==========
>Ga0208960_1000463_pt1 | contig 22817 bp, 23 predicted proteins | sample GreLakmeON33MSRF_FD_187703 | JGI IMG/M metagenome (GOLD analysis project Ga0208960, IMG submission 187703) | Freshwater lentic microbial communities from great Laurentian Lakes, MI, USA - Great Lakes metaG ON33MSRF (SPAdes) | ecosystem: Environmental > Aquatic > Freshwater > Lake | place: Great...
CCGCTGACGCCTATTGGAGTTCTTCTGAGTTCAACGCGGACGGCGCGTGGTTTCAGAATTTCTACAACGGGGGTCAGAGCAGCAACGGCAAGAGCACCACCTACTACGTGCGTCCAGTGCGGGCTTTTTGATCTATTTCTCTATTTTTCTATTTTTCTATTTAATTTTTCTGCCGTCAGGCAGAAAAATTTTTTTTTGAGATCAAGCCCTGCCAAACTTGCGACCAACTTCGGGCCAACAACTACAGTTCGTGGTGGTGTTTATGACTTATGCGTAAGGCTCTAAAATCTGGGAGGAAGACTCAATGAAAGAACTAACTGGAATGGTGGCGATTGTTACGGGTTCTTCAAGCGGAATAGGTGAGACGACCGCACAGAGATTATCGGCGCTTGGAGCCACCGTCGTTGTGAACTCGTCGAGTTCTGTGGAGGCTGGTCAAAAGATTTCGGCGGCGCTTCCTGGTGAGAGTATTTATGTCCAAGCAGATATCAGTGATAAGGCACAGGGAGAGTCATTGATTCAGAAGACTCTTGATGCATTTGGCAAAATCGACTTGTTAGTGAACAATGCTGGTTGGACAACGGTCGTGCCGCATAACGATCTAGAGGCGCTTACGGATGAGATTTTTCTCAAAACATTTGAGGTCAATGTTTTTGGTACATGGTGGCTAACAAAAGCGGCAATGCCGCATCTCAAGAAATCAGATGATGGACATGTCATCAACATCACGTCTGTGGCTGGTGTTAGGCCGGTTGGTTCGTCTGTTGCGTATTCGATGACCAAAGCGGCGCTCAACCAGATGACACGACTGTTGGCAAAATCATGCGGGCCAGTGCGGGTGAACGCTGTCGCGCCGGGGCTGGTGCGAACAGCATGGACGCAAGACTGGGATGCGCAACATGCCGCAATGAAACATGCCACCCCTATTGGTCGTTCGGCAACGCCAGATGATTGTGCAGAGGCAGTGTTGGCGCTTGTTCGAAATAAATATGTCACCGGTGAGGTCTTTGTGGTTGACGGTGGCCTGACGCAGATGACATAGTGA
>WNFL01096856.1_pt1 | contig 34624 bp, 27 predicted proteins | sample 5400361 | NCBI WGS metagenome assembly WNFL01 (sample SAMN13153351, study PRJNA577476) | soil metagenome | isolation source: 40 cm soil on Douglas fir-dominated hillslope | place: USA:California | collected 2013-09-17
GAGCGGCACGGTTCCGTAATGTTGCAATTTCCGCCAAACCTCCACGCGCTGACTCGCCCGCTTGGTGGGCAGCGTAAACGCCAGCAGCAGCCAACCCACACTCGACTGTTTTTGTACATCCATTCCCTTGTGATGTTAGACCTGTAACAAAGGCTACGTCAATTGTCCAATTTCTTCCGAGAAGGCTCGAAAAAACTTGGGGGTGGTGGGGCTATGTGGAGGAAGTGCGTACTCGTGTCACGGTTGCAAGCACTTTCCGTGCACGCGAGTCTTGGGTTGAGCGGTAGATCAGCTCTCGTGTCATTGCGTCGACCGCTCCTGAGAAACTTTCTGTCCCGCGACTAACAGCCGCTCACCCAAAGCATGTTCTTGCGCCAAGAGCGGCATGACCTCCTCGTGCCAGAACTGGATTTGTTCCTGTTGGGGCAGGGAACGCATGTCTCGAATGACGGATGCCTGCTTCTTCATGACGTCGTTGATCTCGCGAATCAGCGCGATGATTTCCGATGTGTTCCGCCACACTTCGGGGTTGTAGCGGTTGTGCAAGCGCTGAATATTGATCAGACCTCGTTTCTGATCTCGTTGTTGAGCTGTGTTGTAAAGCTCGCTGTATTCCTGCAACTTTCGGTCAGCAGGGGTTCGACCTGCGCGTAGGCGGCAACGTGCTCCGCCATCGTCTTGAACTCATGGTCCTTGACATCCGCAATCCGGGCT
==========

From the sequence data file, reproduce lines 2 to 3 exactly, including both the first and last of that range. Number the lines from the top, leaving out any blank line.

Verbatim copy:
CCGCTGACGCCTATTGGAGTTCTTCTGAGTTCAACGCGGACGGCGCGTGGTTTCAGAATTTCTACAACGGGGGTCAGAGCAGCAACGGCAAGAGCACCACCTACTACGTGCGTCCAGTGCGGGCTTTTTGATCTATTTCTCTATTTTTCTATTTTTCTATTTAATTTTTCTGCCGTCAGGCAGAAAAATTTTTTTTTGAGATCAAGCCCTGCCAAACTTGCGACCAACTTCGGGCCAACAACTACAGTTCGTGGTGGTGTTTATGACTTATGCGTAAGGCTCTAAAATCTGGGAGGAAGACTCAATGAAAGAACTAACTGGAATGGTGGCGATTGTTACGGGTTCTTCAAGCGGAATAGGTGAGACGACCGCACAGAGATTATCGGCGCTTGGAGCCACCGTCGTTGTGAACTCGTCGAGTTCTGTGGAGGCTGGTCAAAAGATTTCGGCGGCGCTTCCTGGTGAGAGTATTTATGTCCAAGCAGATATCAGTGATAAGGCACAGGGAGAGTCATTGATTCAGAAGACTCTTGATGCATTTGGCAAAATCGACTTGTTAGTGAACAATGCTGGTTGGACAACGGTCGTGCCGCATAACGATCTAGAGGCGCTTACGGATGAGATTTTTCTCAAAACATTTGAGGTCAATGTTTTTGGTACATGGTGGCTAACAAAAGCGGCAATGCCGCATCTCAAGAAATCAGATGATGGACATGTCATCAACATCACGTCTGTGGCTGGTGTTAGGCCGGTTGGTTCGTCTGTTGCGTATTCGATGACCAAAGCGGCGCTCAACCAGATGACACGACTGTTGGCAAAATCATGCGGGCCAGTGCGGGTGAACGCTGTCGCGCCGGGGCTGGTGCGAACAGCATGGACGCAAGACTGGGATGCGCAACATGCCGCAATGAAACATGCCACCCCTATTGGTCGTTCGGCAACGCCAGATGATTGTGCAGAGGCAGTGTTGGCGCTTGTTCGAAATAAATATGTCACCGGTGAGGTCTTTGTGGTTGACGGTGGCCTGACGCAGATGACATAGTGA
>WNFL01096856.1_pt1 | contig 34624 bp, 27 predicted proteins | sample 5400361 | NCBI WGS metagenome assembly WNFL01 (sample SAMN13153351, study PRJNA577476) | soil metagenome | isolation source: 40 cm soil on Douglas fir-dominated hillslope | place: USA:California | collected 2013-09-17